Sling TV beats Hulu, YouTube to largest live streaming TV provider title

Sling TV
Image Credit: DISH / Sling TV

Sling TV has just crossed the 2.4 million subscriber mark, according parent company Dish Network's latest earnings report. This makes it the most subscribed to live TV streaming service in the US, ahead of its rival DirecTV Now

That 2.4 million number puts Sling TV ahead of YouTube TV, which had only 800,000 subscribers back in July 2018, and Hulu with Live TV, which only had around one million subscribers at last count. Sling's main competitor, DirecTV Now, actually lost 267,000 subscribers at the end of last year, which helped solidify Sling TV's top spot.

That being said, it’s not all good news – despite some positive growth, Sling TV could stall out or lose subscribers in the next year.

In 2017 Dish reported that Sling TV gained over 700,000 subscribers. In 2018, that number fell to only about 200,000 new subscribers. If that trend continues – or worsens – after the arrival of Apple’s live TV streaming service, it could put Dish and Sling TV in a bad spot this time next year.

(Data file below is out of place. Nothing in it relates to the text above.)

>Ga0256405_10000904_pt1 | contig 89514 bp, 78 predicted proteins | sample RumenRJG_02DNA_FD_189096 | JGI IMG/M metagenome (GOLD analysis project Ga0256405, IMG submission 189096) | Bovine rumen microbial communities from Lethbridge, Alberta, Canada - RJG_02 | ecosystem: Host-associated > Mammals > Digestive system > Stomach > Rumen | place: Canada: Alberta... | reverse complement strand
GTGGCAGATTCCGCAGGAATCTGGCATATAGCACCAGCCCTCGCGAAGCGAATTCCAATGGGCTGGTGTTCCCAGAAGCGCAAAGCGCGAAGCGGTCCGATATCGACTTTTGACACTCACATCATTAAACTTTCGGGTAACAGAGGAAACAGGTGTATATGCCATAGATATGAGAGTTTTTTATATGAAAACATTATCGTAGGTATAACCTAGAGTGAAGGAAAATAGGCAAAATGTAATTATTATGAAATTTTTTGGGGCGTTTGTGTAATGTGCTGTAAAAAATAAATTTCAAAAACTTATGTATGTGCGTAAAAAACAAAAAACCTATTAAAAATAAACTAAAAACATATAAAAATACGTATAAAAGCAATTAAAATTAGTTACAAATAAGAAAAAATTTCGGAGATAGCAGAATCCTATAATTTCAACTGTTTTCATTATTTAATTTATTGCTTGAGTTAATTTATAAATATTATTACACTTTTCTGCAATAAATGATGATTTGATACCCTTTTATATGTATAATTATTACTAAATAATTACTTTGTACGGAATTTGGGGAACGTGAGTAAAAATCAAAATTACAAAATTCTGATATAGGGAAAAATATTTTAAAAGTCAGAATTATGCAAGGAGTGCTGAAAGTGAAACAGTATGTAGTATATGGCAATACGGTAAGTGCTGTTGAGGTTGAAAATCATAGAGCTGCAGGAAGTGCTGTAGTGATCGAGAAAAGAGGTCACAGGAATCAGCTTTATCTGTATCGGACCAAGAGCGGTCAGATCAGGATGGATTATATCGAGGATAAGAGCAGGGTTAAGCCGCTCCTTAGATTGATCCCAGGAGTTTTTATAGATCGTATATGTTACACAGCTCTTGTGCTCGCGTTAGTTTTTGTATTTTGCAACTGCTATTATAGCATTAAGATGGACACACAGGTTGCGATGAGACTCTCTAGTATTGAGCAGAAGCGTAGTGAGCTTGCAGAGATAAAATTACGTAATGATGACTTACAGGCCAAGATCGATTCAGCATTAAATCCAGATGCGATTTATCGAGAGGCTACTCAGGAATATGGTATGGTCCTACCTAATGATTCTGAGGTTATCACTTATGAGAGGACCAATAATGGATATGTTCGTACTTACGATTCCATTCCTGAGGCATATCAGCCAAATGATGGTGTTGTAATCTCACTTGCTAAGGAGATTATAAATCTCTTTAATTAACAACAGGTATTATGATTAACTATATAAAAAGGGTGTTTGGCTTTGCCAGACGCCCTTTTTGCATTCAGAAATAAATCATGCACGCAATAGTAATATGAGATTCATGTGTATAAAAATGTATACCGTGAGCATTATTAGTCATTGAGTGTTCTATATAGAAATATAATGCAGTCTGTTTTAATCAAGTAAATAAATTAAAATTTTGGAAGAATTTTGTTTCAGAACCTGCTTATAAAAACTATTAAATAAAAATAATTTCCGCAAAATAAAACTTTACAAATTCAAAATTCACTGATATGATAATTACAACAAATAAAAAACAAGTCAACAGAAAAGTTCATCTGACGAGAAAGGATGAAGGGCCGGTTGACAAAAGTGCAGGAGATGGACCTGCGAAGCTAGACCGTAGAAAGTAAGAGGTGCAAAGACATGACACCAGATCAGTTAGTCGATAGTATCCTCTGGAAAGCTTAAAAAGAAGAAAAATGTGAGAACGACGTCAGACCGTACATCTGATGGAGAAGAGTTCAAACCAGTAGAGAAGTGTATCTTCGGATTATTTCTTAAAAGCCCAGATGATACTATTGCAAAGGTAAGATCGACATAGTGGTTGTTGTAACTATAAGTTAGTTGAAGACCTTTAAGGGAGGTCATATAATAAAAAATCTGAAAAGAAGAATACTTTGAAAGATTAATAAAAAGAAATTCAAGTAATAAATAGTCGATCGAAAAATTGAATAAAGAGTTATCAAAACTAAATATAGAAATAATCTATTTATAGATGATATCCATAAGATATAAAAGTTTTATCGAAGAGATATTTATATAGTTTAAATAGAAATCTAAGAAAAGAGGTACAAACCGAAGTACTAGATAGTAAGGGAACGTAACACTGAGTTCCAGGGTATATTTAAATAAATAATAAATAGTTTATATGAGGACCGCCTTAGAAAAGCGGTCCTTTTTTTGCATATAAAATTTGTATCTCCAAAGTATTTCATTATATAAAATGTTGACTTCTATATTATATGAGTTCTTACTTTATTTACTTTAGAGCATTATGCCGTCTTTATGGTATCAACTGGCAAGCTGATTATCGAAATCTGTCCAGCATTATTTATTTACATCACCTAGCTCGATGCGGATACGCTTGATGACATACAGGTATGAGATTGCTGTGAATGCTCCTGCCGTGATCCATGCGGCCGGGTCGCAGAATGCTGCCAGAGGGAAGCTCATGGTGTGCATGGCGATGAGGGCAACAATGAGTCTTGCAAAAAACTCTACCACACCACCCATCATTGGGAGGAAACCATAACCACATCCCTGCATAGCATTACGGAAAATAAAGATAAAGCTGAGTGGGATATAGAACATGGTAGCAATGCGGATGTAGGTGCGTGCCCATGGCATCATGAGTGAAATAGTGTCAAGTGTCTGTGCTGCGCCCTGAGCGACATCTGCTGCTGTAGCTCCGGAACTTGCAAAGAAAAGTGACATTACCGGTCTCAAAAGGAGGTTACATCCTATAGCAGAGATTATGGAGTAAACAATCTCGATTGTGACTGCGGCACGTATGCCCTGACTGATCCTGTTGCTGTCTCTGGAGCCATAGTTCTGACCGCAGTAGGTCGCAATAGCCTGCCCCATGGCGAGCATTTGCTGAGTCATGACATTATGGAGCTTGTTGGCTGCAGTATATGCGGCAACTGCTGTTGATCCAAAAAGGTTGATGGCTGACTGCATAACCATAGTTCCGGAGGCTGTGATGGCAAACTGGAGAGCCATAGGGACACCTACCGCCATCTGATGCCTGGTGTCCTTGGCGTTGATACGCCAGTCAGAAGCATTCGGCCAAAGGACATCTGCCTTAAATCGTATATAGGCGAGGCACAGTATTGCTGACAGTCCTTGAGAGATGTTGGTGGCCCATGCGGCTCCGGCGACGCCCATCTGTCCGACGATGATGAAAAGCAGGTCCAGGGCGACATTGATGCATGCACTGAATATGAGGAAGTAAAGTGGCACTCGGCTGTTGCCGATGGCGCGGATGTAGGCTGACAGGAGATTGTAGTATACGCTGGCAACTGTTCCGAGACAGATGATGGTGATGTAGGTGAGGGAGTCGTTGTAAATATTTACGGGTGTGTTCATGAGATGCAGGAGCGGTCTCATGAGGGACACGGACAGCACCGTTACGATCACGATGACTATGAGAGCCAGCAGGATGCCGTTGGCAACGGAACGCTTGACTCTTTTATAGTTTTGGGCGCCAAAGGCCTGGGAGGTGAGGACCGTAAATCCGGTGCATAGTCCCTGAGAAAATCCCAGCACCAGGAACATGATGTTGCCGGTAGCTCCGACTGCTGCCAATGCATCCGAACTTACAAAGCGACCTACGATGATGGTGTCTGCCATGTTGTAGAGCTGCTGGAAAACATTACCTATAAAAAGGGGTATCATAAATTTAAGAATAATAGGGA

Sling TV saves you the dollar bills

Why is Sling so far ahead of the competition? It's likely due to the fact that Sling TV is the cheapest live TV streaming option on the market currently at $25 per month, and it was also one of the first when it launched in 2015. 

The service gained traction early as a way to watch basic cable channels like ESPN, AMC, TNT and Disney for a low monthly fee and allowed cable cutters to escape from year-long contracts and costly rental equipment fees.

For comparison, YouTube TV and PlayStation Vue cost $40 per month, while Hulu with Live TV costs $45 per month after a recent price hike. 

That said, despite its early lead, Sling TV might have a bigger fight on its hands when Apple debuts its video streaming service some point later in 2019.

Via TechCrunch

Nick Pino

Nick Pino is Managing Editor, TV and AV for TechRadar's sister site, Tom's Guide. Previously, he was the Senior Editor of Home Entertainment at TechRadar, covering TVs, headphones, speakers, video games, VR and streaming devices. He's also written for GamesRadar+, Official Xbox Magazine, PC Gamer and other outlets over the last decade, and he has a degree in computer science he's not using if anyone wants it.